Most work on NC interpretation has focused on the most common two-word NCs, and there have been, broadly speaking, two directions. One line of attack derives the semantics of an NC from the semantics of its component nouns [Finin:1980, Rosario:Hearst:2001, Moldovan et al. 2004, Ó Séaghdha:Copestake:2009,Tratz:Hovy:2010]; the other models the relationship between the nouns directly [Vanderwende:1994, Girju:2007, Nakov:2008a, Nakov:2008b, Nakov:2008c, Butnariu et al. 2010]. The  semantics of NCs is typically expressed using one or more abstract relations, such as CAUSE (malaria mosquito), SOURCE (olive oil) and PURPOSE (migraine drug). While relations may come from a small fixed list, some researchers have argued for a more fine-grained, even open-ended, inventory [Downing:1977]. In this endeavour, strong verbs can be particularly useful, because they capture elements of meaning which abstract relations cannot. Many NCs can be roughly paraphrased by generic patterns, but it may be advantageous to consider more specific patterns, for example be squeezed from (rather than the generic be made of) for orange juice, and be topped with (rather than the generic be composed of) for bacon pizza. The idea of using fine-grained paraphrasing verbs for NC semantics has grown in popularity lately [Butnariu:Veale:2008, Nakov:2008a, Nakov:2008b, Nakov:2008c], leading to a paraphrase-oriented shared task for NC interpretation (Task 9) at SemEval-2010 [Butnariu et al. 2010].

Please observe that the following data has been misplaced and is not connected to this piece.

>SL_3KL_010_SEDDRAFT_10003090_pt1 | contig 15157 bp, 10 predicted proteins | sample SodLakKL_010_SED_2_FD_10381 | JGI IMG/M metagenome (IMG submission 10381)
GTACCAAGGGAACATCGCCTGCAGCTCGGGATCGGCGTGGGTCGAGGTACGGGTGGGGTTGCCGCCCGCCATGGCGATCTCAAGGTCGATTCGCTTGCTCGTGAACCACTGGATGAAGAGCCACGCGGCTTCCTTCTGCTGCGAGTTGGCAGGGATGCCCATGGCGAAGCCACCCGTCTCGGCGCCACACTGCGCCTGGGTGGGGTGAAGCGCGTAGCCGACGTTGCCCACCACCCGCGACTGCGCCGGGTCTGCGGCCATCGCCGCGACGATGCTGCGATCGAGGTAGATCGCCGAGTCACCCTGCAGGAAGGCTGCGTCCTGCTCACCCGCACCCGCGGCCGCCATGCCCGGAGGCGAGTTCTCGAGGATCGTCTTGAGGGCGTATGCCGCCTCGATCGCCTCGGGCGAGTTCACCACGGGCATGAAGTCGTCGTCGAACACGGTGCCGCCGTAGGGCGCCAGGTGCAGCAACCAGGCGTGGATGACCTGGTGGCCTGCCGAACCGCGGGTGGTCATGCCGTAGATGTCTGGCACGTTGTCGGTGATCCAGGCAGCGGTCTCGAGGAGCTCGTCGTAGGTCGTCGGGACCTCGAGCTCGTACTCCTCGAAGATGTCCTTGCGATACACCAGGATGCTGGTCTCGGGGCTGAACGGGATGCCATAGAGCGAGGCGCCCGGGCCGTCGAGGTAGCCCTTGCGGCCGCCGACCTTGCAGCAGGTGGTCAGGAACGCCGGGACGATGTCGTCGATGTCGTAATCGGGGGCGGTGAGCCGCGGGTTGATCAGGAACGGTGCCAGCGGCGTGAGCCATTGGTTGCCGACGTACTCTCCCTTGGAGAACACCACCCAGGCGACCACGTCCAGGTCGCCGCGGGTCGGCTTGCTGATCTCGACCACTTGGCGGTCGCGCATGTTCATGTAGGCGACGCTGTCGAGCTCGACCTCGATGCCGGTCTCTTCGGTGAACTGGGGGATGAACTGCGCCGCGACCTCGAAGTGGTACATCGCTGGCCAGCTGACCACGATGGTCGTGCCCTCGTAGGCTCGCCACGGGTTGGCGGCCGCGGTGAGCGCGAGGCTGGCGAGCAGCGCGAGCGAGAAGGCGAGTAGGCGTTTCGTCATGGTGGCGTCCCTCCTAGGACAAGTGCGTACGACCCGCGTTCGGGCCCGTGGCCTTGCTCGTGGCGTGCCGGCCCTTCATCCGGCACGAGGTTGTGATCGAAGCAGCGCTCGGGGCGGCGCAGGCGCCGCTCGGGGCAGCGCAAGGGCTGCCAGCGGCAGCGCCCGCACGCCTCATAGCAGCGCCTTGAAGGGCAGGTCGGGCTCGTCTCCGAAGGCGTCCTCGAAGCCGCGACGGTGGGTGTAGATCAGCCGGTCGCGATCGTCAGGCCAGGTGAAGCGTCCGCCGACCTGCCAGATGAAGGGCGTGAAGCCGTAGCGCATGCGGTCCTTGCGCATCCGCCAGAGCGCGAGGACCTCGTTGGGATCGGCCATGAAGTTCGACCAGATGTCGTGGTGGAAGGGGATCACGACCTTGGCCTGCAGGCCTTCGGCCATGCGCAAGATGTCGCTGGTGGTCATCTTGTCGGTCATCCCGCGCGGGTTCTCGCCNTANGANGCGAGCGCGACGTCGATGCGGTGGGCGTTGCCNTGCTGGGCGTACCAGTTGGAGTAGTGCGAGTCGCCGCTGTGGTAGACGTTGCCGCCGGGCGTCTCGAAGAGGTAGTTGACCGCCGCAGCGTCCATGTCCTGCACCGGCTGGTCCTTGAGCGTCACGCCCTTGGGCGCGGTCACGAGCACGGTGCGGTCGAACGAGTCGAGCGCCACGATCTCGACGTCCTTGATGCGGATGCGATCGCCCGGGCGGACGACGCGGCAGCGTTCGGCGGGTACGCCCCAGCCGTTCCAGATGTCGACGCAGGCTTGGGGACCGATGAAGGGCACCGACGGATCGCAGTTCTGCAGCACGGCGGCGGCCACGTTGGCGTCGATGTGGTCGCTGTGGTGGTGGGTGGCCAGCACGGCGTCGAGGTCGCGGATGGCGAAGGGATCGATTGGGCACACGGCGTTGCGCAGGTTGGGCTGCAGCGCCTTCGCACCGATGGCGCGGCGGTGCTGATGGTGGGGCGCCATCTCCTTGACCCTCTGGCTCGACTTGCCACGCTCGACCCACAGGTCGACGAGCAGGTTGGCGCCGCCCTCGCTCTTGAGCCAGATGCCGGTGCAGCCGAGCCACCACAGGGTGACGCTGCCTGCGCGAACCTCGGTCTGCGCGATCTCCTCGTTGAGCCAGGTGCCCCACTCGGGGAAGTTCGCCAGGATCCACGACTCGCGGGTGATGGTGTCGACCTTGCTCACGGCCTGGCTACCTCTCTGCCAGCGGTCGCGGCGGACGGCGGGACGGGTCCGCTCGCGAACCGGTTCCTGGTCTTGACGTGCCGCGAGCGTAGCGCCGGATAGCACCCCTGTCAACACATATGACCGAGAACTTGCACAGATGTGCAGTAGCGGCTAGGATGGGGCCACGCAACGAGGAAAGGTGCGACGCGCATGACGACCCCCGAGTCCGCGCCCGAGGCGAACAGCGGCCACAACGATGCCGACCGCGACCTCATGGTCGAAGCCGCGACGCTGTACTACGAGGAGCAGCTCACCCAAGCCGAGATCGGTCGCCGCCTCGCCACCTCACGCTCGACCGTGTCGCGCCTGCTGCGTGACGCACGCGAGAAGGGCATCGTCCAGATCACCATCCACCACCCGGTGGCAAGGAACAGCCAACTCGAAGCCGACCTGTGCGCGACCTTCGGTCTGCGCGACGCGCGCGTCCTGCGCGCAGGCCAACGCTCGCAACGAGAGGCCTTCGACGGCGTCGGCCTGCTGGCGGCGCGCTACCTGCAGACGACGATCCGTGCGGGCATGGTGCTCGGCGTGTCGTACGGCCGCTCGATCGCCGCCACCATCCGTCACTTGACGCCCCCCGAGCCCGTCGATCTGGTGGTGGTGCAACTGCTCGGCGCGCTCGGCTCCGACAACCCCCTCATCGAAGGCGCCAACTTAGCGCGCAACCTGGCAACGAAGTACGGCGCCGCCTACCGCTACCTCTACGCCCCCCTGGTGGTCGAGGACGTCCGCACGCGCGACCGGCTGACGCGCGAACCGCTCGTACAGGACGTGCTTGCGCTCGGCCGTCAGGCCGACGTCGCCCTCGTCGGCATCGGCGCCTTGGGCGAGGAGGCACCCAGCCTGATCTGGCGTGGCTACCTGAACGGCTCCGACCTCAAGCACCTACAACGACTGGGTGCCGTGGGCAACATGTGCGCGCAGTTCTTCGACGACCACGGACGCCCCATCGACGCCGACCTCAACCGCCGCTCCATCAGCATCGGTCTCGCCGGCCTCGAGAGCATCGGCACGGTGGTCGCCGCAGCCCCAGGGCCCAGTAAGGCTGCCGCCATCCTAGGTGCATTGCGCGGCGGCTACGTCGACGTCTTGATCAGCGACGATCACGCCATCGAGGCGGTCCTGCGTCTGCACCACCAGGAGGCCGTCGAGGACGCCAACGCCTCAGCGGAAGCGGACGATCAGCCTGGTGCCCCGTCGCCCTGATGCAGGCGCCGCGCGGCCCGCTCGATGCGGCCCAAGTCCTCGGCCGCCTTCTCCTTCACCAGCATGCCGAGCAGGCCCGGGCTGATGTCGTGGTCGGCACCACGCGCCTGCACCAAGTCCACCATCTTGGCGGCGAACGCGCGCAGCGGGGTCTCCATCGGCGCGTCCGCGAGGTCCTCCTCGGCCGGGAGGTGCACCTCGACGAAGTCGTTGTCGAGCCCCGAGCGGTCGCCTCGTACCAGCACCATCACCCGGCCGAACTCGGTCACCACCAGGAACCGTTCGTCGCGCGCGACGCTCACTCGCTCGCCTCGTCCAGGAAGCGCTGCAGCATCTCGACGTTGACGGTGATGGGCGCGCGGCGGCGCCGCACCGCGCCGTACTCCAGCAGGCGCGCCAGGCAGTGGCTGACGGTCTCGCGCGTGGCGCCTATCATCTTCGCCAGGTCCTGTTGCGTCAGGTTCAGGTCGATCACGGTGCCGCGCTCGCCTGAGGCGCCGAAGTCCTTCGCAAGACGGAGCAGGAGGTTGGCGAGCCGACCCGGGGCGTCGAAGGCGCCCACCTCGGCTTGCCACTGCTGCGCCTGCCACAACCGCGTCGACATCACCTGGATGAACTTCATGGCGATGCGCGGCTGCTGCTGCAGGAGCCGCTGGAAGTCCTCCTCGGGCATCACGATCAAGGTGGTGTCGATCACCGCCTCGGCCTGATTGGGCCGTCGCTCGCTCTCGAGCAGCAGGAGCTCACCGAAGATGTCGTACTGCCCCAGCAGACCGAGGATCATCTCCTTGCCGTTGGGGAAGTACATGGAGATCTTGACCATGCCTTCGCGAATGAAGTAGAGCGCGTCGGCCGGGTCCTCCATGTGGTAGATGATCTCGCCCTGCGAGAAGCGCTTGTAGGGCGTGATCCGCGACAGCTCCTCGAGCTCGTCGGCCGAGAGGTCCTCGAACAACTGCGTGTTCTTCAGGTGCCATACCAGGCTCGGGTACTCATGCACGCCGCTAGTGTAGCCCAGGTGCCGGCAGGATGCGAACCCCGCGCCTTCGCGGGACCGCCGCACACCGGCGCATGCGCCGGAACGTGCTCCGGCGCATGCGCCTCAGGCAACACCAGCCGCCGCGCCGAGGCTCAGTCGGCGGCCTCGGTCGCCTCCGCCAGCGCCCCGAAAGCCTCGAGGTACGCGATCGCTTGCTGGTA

The present task builds on SemEval-2010 Task 9. We aim for a shared evaluation of broader significance for the community of those who study lexical semantics (and beyond). In Task 9, annotators were required to obey a restrictive template for their paraphrases, and participating systems were simply asked to rank a set of possible paraphrases for each compound. The current task will give both annotators and systems more freedom in the production of paraphrases. The design of the task is informed by previous work on compound annotation and interpretation. It is also influenced by related efforts, such as the English Lexical Substitution task at SemEval-2007 [McCarthy:Navigli:2007] and various evaluation exercises in the fields of paraphrasing and machine translation.


We believe that the overall advancement of the field will be significantly helped by a public-domain dataset of free-style paraphrases of NCs. That is why we pose as our primary objective the challenging task of preparing and releasing such a dataset to the research community. The common evaluation task which we establish will also enable researchers to compare their algorithms and their empirical results.


II. Task Description


This is an English noun compound interpretation task, which explores the idea of interpreting the semantics of noun compounds via free paraphrases. Given a two-word noun compound such as onion tears, the participants are asked to produce an explicitly ranked list of free paraphrases, as in the following example:


1    tears from onions
2    tears due to cutting onion
3    tears induced when cutting onions
4    tears that onions induce
5    tears which come from chopping onions
6    tears that sometimes flow when onions are chopped
7    tears which raw onions give you



Such a list is then automatically compared and evaluated against a similarly ranked list of paraphrases proposed by human annotators (recruited and managed using Amazon’s Mechanical Turk). The comparison of raw paraphrases is sensitive to syntactic and morphological variations. The ranking of paraphrases is based on their relative popularity among different annotators. To achieve a reliable ranking, highly similar paraphrases are grouped so as to downplay superficial differences in syntax and morphology.


III. Datasets


Training Data  As training data, we have released paraphrases generated for 200 noun compounds, each paraphrased by about 30 people.